Invest in a video monitor

You don’t have to buy the fanciest version (and you usually have to trade secondhand), but video monitors can be incredibly effective. Children move around a lot, but we don’t always need them to intervene. Some people make a noise level during the transition through the sleep cycle. When your monitor can only listen, checking your child’s vision is very tempting – this is a common parenting instinct! But often it can annoy the little guy who is repositioning himself. With the help of a video monitor you can have “eyes” and see whether your child needs to help you in any way or whether they are just feeling well and can go back to sleep.

A place for fountains

I am often asked if they should put something in their bed when they wake up to play and if they should learn to associate the place with fun. This is not personally recommended. Of course, we want someone to feel happy and safe in their sleeping place. We’d also like him to associate this with sleep!

Sure first (and last!)

Although the incidence of SIDs has decreased sharply after S months, parents should follow safe sleep guidelines. I’m not going to rehearse them here because most parents know what they are, but the Lully Trust website is a great source for an update.


Babies put into their own room at six months ‘sleep longer’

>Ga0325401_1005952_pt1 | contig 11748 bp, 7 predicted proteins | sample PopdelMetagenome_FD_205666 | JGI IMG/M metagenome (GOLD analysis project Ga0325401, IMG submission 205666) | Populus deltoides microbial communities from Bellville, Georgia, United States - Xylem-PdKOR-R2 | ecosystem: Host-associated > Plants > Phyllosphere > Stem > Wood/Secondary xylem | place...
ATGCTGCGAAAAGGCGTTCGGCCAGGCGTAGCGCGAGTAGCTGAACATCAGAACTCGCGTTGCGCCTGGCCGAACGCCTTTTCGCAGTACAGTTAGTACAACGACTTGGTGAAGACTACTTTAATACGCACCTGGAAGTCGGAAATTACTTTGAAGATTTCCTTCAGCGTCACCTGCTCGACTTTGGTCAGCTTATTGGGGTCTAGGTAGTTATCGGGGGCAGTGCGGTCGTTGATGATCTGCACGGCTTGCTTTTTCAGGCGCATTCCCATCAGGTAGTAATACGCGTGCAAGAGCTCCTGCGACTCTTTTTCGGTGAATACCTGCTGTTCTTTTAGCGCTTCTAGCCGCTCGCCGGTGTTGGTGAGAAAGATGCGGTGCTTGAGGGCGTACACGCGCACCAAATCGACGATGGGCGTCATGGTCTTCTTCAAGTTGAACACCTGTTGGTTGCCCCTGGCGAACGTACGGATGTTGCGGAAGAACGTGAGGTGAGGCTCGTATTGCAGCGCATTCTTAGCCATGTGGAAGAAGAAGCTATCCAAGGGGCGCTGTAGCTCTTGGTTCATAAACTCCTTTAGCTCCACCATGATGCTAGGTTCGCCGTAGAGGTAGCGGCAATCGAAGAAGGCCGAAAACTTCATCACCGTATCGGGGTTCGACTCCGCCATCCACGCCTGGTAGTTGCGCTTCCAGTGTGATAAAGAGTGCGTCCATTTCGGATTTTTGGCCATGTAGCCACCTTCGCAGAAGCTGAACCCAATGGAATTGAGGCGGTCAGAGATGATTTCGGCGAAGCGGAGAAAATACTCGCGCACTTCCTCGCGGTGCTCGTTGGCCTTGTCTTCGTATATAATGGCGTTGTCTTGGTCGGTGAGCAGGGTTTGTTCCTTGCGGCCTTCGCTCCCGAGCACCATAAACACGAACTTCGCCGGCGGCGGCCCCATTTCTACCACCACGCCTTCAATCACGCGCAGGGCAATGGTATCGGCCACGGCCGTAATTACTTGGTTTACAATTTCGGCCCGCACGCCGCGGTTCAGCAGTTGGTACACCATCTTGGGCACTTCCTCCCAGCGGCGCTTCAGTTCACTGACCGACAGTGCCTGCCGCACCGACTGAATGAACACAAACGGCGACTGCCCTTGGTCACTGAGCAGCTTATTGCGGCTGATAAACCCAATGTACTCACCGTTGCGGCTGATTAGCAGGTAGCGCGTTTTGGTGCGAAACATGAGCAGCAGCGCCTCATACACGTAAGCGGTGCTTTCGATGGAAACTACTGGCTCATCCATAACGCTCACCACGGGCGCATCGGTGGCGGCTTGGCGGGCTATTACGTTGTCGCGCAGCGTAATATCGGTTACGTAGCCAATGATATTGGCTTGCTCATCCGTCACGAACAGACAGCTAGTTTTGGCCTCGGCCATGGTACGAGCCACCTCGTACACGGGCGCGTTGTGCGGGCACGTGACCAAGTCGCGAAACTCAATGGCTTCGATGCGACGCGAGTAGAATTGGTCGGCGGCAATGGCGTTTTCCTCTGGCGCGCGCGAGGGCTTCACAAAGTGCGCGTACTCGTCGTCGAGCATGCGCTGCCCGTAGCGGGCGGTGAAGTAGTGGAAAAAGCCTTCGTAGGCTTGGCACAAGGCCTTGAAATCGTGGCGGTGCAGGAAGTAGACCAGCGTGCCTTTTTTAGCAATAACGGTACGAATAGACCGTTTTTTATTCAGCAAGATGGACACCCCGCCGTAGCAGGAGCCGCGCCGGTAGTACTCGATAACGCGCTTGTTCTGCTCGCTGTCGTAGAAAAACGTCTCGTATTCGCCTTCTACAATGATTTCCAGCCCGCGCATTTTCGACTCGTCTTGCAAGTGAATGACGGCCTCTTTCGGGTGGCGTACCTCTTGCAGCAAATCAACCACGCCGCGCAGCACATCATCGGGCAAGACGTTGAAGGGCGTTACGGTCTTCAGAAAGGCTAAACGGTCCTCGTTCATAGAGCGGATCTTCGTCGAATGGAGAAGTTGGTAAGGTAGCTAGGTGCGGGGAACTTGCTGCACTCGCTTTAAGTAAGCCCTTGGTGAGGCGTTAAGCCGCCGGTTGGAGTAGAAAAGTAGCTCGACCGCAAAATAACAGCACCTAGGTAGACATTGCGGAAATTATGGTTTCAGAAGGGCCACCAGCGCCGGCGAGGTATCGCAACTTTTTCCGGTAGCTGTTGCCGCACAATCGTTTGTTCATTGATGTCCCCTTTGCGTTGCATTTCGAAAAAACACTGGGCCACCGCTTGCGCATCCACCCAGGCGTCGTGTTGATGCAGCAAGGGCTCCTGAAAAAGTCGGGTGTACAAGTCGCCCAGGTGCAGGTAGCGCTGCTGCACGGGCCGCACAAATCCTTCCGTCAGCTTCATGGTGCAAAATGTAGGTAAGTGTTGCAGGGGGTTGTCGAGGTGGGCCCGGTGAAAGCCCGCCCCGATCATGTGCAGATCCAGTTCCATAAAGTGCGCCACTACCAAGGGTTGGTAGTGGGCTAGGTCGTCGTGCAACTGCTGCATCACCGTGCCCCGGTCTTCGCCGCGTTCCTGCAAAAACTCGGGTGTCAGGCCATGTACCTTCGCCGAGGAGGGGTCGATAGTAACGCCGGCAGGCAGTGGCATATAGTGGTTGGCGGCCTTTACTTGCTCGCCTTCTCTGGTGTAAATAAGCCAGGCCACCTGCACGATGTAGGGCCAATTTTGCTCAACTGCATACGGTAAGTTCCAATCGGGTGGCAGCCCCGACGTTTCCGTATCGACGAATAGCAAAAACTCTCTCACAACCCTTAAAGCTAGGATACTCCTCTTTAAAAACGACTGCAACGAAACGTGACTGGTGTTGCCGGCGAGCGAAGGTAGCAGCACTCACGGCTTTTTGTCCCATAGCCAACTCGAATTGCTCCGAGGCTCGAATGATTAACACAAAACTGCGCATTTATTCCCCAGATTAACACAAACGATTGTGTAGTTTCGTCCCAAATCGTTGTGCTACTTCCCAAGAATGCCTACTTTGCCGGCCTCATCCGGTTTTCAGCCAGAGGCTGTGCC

“Babies sleep better in their own home for six months and are less at risk of obesity, sleep patterns and restlessness,” reported The Sun.

It is based on a US survey of 230 mother-child couples and children who share sleep types.

Despite the headlines, the study did not look at children’s persistent sleep patterns or the risk of obesity.

Studies have shown that babies who slept independently (not in the same room as their mothers) slept more in the short and long term after 4 or 4 to 9 months. At nine months of age, the “single sleepers” slept about 40 minutes longer than the “room dividers”.

Concerning, the researchers also found a link between shared flats and unsafe sleeping habits that have been linked to sudden infant death syndrome (SIDS), such as sudden use of blankets and pillows or parents putting a baby to bed. However, no case against SIDS was recorded.

The results will appear in contrast to recent US guidelines that offer home sharing for the first year. This is different from NHS guidelines that recommend keeping your baby at home in a separate bed for the first six months.